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Reinhold Niebuhr, on the pursuit of happiness

March 20, 2014

Happiness is desired by all men; and moments of it are probably attained by most men. Only moments of it can be attained because happiness is the inner concomitant of neat harmonies of body, spirit and society; and these neat harmonies are bound to be infrequent. There is no simple harmony between our ambitions and achievements because all ambitions tend to outrun achievements. There is no neat harmony between the conscious ends of life and the physical instruments for its attainment; for the health of the body is frail and uncertain…. There is no neat harmony between personal desires and ambitions and the ends of human societies no matter how frantically we insist with the eighteenth century that communities are created only for the individual. Communities, cultures and civilizations are subject to perils which must be warded off by individuals who may lose their life in the process. There are many young American men in Korea today who have been promised the ‘pursuit of happiness’ as an inalienable right. But the possession of the right brings them no simple happiness. Such happiness as they achieve is curiously mixed with pain, anxiety and sorrow. It is in fact not happiness at all. If it is anything, it may be what Lincoln called ‘the solemn joy that must be yours to have laid so costly a sacrifice upon the altar of freedom.’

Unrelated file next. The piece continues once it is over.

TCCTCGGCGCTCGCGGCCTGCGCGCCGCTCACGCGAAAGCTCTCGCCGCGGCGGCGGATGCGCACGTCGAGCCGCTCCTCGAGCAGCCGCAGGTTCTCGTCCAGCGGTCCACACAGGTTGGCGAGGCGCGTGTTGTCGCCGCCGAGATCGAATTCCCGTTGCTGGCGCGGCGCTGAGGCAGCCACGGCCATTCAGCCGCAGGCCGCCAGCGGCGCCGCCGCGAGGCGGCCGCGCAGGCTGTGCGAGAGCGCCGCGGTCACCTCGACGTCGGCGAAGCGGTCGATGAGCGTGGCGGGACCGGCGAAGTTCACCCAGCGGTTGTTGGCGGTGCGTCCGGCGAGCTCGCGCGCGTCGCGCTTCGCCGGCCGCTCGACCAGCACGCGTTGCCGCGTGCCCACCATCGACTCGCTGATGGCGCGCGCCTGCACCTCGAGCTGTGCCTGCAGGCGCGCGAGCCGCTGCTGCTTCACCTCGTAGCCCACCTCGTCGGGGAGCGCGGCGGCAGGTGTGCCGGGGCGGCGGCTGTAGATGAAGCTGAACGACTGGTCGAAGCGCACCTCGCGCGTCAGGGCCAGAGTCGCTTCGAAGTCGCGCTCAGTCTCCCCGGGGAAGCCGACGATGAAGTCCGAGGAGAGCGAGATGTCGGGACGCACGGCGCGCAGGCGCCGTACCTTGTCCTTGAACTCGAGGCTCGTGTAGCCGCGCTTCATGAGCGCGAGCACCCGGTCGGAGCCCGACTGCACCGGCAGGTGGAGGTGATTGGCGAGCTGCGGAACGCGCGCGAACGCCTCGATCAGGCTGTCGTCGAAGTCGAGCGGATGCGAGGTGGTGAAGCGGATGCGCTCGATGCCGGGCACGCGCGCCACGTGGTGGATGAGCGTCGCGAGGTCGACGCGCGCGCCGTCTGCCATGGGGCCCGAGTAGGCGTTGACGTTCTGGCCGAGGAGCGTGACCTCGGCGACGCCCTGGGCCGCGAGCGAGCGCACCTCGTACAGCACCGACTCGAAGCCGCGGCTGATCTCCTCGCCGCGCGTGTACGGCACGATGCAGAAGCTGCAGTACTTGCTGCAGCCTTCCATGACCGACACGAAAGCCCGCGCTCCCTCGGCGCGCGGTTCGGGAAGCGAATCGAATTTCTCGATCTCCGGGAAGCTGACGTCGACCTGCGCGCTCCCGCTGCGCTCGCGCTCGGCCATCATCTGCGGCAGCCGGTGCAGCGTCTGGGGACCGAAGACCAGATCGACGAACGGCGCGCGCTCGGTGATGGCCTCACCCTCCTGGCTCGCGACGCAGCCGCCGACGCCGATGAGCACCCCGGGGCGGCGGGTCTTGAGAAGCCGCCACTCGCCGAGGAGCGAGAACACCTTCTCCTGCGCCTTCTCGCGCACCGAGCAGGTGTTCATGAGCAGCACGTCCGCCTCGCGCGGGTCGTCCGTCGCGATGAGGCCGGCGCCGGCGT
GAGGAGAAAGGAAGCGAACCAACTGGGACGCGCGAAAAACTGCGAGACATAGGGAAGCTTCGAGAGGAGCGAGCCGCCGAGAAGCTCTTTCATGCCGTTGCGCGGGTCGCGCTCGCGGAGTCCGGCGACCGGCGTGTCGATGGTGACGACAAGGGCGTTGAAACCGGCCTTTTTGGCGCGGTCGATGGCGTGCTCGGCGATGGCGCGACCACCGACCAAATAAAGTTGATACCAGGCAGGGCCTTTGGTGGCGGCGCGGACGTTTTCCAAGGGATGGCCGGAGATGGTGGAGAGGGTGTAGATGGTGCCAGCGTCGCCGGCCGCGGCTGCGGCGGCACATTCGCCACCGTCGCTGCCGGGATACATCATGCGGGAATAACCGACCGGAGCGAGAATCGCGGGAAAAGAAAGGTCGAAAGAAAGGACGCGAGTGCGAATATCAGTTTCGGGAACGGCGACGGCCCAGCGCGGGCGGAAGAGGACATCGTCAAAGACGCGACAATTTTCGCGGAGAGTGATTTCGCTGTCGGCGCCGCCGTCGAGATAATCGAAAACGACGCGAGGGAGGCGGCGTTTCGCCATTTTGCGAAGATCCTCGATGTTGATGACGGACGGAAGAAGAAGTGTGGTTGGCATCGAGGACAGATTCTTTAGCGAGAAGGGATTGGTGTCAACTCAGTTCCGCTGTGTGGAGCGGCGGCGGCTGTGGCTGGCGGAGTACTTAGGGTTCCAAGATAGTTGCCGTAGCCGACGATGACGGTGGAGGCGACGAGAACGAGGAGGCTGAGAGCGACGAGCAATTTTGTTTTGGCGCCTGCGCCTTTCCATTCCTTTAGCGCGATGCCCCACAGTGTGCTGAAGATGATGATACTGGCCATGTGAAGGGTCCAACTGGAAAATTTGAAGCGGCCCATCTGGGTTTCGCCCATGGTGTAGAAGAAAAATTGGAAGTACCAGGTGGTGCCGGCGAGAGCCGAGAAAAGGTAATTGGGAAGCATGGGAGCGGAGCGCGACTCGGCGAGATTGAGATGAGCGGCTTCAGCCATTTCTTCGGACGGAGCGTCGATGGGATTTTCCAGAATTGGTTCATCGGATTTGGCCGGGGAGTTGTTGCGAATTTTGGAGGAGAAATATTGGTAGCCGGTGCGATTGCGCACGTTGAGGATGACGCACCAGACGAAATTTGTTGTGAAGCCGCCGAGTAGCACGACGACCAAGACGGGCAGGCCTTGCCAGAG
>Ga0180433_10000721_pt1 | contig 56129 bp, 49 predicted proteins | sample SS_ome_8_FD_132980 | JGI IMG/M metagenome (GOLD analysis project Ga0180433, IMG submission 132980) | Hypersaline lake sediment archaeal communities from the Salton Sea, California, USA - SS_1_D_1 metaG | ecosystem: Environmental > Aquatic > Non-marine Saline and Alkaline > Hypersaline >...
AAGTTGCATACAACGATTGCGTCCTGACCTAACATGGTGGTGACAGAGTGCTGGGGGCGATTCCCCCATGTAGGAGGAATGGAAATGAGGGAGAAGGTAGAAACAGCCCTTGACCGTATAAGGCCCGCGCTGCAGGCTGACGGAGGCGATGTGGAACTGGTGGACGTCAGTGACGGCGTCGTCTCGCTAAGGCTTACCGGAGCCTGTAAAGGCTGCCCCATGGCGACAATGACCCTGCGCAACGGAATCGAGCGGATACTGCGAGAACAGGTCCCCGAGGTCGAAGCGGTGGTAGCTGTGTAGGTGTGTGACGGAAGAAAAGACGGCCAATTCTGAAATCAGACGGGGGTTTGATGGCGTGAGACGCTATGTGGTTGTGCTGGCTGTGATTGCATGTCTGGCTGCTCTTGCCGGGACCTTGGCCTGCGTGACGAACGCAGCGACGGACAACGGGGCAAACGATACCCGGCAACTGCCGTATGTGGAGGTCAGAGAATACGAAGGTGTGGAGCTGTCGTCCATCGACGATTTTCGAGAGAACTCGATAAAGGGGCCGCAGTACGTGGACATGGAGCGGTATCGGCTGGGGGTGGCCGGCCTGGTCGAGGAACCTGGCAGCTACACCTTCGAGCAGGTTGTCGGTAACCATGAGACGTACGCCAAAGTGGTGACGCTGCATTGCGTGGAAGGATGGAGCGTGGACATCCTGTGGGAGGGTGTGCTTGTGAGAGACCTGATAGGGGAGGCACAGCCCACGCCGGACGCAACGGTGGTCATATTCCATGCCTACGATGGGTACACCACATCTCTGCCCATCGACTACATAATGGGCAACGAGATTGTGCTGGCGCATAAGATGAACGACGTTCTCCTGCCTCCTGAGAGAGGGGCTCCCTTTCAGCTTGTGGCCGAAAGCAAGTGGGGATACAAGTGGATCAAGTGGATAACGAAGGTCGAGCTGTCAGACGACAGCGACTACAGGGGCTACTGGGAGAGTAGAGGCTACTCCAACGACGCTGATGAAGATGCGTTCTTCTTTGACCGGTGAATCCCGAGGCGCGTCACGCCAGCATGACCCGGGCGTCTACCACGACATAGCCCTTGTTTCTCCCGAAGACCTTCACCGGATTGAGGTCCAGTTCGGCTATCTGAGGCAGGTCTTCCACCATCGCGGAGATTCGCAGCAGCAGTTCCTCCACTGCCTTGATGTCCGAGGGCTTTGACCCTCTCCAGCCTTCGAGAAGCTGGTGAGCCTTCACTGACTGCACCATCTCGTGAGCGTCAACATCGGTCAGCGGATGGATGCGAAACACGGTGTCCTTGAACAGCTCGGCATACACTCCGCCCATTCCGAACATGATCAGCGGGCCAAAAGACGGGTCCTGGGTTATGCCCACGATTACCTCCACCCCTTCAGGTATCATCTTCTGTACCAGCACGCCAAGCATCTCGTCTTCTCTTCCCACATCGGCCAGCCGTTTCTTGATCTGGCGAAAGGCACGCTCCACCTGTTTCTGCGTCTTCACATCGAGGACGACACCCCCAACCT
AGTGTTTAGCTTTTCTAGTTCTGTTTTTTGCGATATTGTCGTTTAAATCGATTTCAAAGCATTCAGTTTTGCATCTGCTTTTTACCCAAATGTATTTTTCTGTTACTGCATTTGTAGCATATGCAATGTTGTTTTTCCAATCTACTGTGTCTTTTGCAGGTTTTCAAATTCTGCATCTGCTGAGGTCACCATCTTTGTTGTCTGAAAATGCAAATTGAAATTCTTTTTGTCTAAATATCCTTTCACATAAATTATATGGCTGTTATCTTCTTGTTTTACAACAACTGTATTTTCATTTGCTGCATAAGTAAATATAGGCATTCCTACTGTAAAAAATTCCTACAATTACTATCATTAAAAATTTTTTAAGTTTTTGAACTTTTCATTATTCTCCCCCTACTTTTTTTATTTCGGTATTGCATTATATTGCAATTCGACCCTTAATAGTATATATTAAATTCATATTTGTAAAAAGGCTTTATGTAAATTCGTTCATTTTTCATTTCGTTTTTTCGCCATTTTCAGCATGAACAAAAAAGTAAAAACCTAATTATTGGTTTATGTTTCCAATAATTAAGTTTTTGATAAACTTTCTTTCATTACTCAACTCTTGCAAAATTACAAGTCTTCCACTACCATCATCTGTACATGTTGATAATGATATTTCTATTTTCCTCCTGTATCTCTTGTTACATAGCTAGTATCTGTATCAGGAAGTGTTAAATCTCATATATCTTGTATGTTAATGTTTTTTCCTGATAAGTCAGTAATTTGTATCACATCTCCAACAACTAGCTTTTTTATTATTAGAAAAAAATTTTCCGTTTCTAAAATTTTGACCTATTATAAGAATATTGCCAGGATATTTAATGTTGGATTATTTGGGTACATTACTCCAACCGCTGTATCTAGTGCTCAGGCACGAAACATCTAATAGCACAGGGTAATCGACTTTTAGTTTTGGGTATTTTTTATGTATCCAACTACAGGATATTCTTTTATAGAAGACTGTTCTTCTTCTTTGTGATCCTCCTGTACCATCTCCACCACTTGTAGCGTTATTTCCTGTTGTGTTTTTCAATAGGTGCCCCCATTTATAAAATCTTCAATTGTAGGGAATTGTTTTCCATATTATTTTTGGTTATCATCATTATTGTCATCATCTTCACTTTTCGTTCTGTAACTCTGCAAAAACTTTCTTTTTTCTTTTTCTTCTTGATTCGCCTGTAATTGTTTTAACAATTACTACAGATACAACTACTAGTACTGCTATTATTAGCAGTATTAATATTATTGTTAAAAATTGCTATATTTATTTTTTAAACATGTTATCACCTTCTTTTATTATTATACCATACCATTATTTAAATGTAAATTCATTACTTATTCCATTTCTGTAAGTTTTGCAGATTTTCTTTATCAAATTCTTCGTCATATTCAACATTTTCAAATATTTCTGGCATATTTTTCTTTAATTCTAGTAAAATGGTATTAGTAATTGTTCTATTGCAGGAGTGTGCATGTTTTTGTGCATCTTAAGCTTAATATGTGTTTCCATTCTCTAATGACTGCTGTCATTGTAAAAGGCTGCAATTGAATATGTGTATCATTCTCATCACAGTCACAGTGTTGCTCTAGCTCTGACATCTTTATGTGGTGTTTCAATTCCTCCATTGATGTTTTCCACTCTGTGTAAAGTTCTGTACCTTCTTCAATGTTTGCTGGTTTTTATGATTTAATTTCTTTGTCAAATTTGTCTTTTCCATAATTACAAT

(from The Irony of American History, 1952)

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